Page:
Photo: Join the queue.

Tirta Empul

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If you’re Balinese and it’s your birthday, chances are you’ll be heading to Tirta Empul Holy Springs for a ritual purification. The baths here are Bali’s oldest and most sacred, and pilgrims flock from all over Bali for the magical curative and spiritually cleansing waters.





The Springs are the source of the Pakrisan River, which flows south passing the neighbouring antiquity of Gunung Kawi, and the surrounding temple complex here was built in the Saka (Balinese calendar) year 882 (around 960 AD) during the Warmadewa Dynasty.

Tourists welcome. Photo taken in or around Tirta Empul, Ubud, Indonesia by Sally Arnold.

Tourists welcome. Photo: Sally Arnold

Legend tells that the springs were created by the God Indra who thrust his staff into the ground to tap amerta (the elixir of life) to reincarnate his troops poisoned by the demon King Mayadanawa. The battles between Indra and Mayadanawa are the origins of many place names in Bali, Tampaksiring (the village in which both Tirta Empul and Gunung Kawi are located) translates to “oblique impression” and illustrates an episode when fleeing Mayadanawa left his footprints upon the hill.

The final battle between the two (good wins), is commemorated by the Balinese festivals of Galungan and Kuningan, and during this time the springs are particularly packed with the faithful. Along with Gunung Kawi and Taman Ayun Temple at Mengwi, Tirta Empul is integral in Bali’s subak irrigation system, granted UNESCO World Heritage status in 2012.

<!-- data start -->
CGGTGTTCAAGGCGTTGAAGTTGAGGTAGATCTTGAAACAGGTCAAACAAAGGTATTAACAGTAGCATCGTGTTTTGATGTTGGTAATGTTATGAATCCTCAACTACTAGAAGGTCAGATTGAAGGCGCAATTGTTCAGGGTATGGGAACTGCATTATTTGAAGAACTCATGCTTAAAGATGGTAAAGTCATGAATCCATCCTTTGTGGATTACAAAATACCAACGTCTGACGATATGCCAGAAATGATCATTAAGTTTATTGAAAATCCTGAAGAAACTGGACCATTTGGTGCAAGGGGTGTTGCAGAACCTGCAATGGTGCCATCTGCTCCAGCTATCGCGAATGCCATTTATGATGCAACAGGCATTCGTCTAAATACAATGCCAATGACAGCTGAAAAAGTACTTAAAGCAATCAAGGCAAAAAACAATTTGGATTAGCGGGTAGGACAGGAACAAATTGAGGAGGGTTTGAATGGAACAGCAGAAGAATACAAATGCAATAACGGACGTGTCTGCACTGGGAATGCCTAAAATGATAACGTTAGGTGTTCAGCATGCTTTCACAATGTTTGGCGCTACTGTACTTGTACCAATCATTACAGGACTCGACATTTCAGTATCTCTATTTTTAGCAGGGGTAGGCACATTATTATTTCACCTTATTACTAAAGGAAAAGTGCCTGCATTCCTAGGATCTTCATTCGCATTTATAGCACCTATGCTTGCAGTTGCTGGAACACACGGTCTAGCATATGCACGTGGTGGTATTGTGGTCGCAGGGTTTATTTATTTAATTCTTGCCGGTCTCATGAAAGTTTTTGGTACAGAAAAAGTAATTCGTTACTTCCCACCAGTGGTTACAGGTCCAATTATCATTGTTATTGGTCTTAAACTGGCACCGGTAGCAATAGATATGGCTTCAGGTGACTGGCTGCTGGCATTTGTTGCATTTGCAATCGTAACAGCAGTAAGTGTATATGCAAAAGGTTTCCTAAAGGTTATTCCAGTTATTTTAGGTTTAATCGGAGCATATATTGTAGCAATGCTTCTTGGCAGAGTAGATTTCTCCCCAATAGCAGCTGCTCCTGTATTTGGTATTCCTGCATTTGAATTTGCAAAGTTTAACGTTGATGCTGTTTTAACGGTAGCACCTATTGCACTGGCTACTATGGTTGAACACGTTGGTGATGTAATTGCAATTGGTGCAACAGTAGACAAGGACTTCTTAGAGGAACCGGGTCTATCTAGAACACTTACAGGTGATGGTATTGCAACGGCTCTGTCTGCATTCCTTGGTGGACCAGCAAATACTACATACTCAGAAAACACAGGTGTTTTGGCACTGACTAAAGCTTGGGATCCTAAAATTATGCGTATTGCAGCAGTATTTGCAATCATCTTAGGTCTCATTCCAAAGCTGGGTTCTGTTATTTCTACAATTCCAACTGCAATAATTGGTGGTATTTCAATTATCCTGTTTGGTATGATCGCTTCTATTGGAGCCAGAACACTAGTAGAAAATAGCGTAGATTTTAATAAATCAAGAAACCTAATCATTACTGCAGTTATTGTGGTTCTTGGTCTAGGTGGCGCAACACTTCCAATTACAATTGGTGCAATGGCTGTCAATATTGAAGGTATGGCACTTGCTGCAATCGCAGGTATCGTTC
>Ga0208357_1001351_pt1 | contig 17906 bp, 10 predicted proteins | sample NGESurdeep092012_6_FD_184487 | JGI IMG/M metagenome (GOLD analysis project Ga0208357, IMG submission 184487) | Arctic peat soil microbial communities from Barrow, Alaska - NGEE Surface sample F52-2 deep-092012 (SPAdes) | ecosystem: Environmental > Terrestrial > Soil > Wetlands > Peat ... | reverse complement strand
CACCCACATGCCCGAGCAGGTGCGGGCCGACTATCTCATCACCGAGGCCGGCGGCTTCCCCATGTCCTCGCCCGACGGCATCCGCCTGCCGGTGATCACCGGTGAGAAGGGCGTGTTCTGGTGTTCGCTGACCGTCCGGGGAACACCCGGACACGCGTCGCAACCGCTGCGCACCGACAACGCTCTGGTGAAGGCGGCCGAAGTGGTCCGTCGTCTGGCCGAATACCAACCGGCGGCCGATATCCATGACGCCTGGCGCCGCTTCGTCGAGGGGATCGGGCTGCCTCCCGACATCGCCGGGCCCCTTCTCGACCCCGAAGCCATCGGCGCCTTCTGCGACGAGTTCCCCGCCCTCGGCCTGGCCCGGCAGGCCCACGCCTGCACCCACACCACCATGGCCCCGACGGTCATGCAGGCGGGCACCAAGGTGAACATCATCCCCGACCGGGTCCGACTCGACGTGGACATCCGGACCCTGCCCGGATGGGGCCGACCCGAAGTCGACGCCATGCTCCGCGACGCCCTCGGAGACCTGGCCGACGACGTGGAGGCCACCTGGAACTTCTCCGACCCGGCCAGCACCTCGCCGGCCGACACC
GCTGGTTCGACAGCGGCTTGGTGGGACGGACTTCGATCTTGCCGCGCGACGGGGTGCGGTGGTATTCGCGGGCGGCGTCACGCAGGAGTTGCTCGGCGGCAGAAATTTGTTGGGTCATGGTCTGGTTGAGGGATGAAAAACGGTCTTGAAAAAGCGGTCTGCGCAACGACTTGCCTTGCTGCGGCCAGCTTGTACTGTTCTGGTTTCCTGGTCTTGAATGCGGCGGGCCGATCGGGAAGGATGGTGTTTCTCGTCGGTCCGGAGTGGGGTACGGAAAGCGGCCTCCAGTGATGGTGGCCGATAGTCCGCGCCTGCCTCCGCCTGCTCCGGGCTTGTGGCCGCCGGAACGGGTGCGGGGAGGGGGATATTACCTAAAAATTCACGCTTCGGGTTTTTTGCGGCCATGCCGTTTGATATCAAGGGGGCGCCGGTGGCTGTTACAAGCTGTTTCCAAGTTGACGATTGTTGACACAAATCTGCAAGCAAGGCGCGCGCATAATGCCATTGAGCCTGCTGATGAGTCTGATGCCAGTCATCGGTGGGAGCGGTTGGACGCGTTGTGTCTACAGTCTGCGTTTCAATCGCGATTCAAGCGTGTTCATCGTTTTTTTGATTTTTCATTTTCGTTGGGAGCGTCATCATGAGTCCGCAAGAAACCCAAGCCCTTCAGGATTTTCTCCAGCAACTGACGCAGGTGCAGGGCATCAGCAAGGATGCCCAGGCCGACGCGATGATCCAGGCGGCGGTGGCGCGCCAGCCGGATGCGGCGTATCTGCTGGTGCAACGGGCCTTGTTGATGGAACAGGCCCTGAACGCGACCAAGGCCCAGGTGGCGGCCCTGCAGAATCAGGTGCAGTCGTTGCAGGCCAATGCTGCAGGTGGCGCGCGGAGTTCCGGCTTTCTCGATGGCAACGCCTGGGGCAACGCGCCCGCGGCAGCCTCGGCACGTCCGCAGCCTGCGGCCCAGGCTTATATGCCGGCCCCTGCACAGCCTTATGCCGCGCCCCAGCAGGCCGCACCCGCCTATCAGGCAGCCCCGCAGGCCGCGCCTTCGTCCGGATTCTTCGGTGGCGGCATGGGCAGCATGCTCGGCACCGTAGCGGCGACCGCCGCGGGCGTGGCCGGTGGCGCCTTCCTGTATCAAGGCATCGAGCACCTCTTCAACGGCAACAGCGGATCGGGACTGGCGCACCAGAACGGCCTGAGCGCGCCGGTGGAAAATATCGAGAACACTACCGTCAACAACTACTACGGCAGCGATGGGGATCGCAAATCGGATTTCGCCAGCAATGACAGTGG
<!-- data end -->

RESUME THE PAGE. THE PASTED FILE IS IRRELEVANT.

Atmospheric, even in the rain. Photo taken in or around Tirta Empul, Ubud, Indonesia by Sally Arnold.

Atmospheric, even in the rain. Photo: Sally Arnold

The main attraction here is the spring-fed bathing pools whose spouts are piled high with small fragrant offerings, each waterspout having its own ritual function written in Balinese. Snaking queues of sarong-clad worshipers first pray on a raised platform in front of a small altar, then climb into the crystal clear waist-deep water. Starting with the left waterspout they dip their heads and pray, moving along to the next spout continuing the process until they have been cleansed under each in the two adjoining pools. Many collect the holy water to ... please log in to read the rest of this story.


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Tirta Empul
15 kilometres north of Ubud
Daily 07-00-18:00
Admission: 15,000 rupiah or 7,500 rupiah for kids (includes sarong and sash). Parking is 5,000 rupiah for cars, and 2,000 rupiah for motorbikes.

Location map for Tirta Empul

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